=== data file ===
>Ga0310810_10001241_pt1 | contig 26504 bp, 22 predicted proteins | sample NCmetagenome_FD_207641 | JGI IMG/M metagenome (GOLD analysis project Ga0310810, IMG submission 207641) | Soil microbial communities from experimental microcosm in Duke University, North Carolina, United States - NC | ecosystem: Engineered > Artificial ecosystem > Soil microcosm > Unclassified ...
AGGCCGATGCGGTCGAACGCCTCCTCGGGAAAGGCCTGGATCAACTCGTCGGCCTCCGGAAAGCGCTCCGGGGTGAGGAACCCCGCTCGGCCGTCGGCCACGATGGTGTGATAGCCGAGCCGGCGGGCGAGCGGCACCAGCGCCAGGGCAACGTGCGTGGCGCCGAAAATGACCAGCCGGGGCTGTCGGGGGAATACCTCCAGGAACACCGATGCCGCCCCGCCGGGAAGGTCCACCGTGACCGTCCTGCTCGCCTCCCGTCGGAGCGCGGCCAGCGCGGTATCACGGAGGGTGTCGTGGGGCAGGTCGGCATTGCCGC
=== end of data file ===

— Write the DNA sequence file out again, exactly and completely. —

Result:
>Ga0310810_10001241_pt1 | contig 26504 bp, 22 predicted proteins | sample NCmetagenome_FD_207641 | JGI IMG/M metagenome (GOLD analysis project Ga0310810, IMG submission 207641) | Soil microbial communities from experimental microcosm in Duke University, North Carolina, United States - NC | ecosystem: Engineered > Artificial ecosystem > Soil microcosm > Unclassified ...
AGGCCGATGCGGTCGAACGCCTCCTCGGGAAAGGCCTGGATCAACTCGTCGGCCTCCGGAAAGCGCTCCGGGGTGAGGAACCCCGCTCGGCCGTCGGCCACGATGGTGTGATAGCCGAGCCGGCGGGCGAGCGGCACCAGCGCCAGGGCAACGTGCGTGGCGCCGAAAATGACCAGCCGGGGCTGTCGGGGGAATACCTCCAGGAACACCGATGCCGCCCCGCCGGGAAGGTCCACCGTGACCGTCCTGCTCGCCTCCCGTCGGAGCGCGGCCAGCGCGGTATCACGGAGGGTGTCGTGGGGCAGGTCGGCATTGCCGC